Medical treatment, it's quite clear -- not just for injection- drug users, anybody -- medical treatment is a critical linkage for HIV prevention. If I'm in a place where, if I get tested and find I have HIV and all I get is negative things -- I get discriminated against, I get run out of my village, I get my family beaten up, I lose my employment -- if that's the only consequence of finding out that I have HIV, why would I possibly get tested for HIV? Now if I've seen my neighbors and relatives and friends get sick and die from this horrible disease, and then I see that there's treatment and people that I would expect to die turn around and get better -- put on weight, be healthy, be productive, be active -- that's a powerful incentive to go out and get tested and to encourage everyone to get tested. So the linkage with treatment and prevention is crucial.

And I can't overemphasize enough: The stigma associated with HIV, associated with different sexual practices, associated with drug use, is really fanning the flames of this epidemic. And the sooner we can aggressively deal with them in culturally sensitive and locally targeted ways, the sooner we'll prevent further spread of this disease.

Much of our approach to addiction in this country, unfortunately, involves the criminal justice system, and that's really been a -- that's another human rights issue. Incarceration does not work for addiction. It does not reduce addiction. It does not reduce demand for drug use. And when people leave from an incarcerated setting, they resume their drug use. And that's very different than drug treatment. So in this country and in many others, a focus on drug treatment is going to be critically important.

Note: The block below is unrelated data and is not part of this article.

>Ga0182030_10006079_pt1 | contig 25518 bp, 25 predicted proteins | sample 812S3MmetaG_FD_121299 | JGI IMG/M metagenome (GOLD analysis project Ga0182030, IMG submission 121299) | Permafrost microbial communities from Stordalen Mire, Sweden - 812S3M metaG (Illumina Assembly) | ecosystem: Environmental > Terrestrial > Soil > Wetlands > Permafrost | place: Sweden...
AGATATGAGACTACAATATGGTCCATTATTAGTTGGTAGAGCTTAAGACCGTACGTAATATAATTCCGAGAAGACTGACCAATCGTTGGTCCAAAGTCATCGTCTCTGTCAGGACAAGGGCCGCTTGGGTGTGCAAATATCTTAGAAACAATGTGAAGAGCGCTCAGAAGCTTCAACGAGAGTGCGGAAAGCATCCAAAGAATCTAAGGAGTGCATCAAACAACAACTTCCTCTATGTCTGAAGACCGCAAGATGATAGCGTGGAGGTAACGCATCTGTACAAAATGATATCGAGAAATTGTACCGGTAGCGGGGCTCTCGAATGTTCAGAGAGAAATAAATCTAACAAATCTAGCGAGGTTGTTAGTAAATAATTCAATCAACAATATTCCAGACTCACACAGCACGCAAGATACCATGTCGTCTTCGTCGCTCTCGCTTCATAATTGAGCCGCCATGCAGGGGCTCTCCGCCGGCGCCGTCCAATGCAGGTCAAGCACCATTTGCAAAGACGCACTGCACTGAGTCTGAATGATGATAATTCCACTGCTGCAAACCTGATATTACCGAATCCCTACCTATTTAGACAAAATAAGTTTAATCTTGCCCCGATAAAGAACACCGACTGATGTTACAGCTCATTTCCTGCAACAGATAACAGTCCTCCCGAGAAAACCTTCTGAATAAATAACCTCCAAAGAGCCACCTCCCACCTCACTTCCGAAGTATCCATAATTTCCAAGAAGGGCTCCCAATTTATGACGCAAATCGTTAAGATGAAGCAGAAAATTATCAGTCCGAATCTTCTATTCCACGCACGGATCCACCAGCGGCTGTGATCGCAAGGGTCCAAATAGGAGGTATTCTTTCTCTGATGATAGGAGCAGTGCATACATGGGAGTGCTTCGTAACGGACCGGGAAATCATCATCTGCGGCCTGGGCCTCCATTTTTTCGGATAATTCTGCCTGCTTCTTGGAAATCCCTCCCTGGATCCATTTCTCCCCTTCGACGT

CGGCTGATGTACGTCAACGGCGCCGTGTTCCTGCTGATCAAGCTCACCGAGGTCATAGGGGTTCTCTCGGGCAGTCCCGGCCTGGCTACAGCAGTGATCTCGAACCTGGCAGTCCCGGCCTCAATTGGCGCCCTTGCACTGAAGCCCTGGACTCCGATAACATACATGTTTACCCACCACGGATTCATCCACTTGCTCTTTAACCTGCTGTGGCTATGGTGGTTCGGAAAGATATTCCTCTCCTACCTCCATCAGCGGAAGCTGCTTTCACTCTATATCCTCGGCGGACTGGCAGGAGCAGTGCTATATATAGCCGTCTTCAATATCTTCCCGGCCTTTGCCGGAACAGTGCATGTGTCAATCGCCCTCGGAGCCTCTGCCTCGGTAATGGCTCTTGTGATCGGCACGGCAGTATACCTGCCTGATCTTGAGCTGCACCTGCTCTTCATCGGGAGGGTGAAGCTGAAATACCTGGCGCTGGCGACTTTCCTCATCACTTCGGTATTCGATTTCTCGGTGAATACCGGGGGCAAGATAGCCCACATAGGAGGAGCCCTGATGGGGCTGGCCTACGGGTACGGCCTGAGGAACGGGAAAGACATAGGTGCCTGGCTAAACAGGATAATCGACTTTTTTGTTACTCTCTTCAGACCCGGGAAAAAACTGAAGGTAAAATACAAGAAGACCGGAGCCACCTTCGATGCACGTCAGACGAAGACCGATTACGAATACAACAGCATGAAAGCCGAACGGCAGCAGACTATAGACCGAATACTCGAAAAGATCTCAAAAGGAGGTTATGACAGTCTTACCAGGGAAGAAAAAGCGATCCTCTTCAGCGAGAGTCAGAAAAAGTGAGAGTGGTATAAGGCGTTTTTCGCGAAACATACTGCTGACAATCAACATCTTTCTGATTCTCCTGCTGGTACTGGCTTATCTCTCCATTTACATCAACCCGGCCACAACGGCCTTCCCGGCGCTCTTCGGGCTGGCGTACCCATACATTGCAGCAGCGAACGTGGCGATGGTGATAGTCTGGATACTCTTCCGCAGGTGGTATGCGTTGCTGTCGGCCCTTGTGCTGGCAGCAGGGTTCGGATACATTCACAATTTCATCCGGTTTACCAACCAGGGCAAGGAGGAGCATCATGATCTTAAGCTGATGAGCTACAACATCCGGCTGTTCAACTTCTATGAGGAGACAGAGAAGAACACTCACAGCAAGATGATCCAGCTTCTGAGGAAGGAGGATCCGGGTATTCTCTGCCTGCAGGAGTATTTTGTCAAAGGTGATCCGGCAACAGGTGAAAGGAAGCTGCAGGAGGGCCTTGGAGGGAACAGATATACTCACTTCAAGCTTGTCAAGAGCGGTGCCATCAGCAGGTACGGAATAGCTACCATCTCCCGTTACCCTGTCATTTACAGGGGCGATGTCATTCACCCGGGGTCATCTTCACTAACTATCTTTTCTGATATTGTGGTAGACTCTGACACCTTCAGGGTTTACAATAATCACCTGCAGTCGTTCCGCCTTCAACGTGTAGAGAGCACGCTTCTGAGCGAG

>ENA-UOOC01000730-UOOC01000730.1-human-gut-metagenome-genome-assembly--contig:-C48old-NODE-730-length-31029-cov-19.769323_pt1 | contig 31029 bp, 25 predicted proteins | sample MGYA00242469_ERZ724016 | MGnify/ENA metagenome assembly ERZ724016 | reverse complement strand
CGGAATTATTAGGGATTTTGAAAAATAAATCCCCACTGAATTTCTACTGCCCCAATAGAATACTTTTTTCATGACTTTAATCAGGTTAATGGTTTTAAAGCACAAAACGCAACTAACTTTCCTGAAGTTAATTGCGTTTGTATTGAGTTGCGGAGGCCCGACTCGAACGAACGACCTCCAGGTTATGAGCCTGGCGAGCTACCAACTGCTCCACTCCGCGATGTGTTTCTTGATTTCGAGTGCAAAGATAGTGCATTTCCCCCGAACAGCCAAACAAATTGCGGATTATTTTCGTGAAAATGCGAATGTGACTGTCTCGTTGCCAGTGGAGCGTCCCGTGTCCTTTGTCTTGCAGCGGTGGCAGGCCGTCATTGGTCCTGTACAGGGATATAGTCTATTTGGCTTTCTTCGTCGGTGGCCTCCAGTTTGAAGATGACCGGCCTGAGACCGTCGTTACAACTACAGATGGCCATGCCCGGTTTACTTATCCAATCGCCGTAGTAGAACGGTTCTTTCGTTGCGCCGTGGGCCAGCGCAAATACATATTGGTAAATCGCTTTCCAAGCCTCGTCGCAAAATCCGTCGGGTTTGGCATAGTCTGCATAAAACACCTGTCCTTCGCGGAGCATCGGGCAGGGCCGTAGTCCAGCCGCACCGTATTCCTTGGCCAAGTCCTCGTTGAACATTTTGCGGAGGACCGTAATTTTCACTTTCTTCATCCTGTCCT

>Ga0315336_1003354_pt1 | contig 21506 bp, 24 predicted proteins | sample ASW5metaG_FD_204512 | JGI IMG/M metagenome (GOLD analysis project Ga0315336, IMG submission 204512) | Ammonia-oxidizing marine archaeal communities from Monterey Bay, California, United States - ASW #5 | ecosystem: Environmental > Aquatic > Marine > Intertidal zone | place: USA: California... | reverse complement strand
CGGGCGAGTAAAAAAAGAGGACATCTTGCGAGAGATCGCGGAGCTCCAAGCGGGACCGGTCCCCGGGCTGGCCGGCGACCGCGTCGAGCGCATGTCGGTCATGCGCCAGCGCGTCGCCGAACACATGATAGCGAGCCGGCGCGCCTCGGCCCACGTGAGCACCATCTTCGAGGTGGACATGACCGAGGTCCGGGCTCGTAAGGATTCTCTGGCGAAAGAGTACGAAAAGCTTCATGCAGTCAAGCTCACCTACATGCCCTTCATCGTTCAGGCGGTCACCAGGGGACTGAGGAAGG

You know, this is a lesson that we've learned -- or maybe we haven't learned -- that can be translated to Eastern Europe and Asia and many areas where injection-drug use is really driving the epidemic.

So I'll look forward to entertaining further questions.

ANNE MACHARIA: Maybe if I can follow what Josiah just said about discrimination, what I'm going to talk about or to give a brief is on a group that we work with called the marginalized, or that falls within the marginalized communities. And these are the sex workers. We have been working with the sex workers as partners, really, not working for them, but working hand in hand, like two programs, with the sex workers.

And by working with them, we have learned so much which we had not known about sex workers. As we all know that the sex work is something that nobody can really give statistics about, we don't know so much about it, because that group [inaudible] in -- have been excluded for a long time, and we don't know much about them.

And one of the things that we learned from them is most of the women and girls who are in prostitution are gone there or they have been driven there by poverty. And their other category that have gone to prostitution is forced early marriages, because, you know, some of the cultures in my country force girls to get married when you are like 9 years. You're married to a 60-year-old person, and in an effort to run away from that set-up, then you end up in prostitution.

Another one is peer pressure from the families. When the family is so poor and people cannot make it or cannot make ends meet, sometimes women or girls become the target. They're the ones who are used to go and bridge the gap for the economic gain of the family. That means women are even [inaudible] to force their girls to go for prostitution, so that they can bring money home. And especially those who are sex workers -- sometimes when the girl is like 14 years old, they tell them, "You go and make your money. I make my money. We bring it in the evening." Because sometimes -- you know, most of the times is when they go, they don't get clients, especially when they are old. The older they get, they don't get clients. So they think their girls are competitive enough and they can bring money home.

So those are the main reasons that make people go to prostitution. And some of these pressures from the families have even led to trafficking, because some of the women, when we brought them to a group in a meeting, they said, "Sometimes we tell our girls to go out there and get white men, go with them, even if they have to travel to their country, with the hope that we will make them -- you know, it'll make them live a better living." And they don't know what is on the other side, where the girls are going, and with no education and whatever. What can somebody do in America when you are not educated?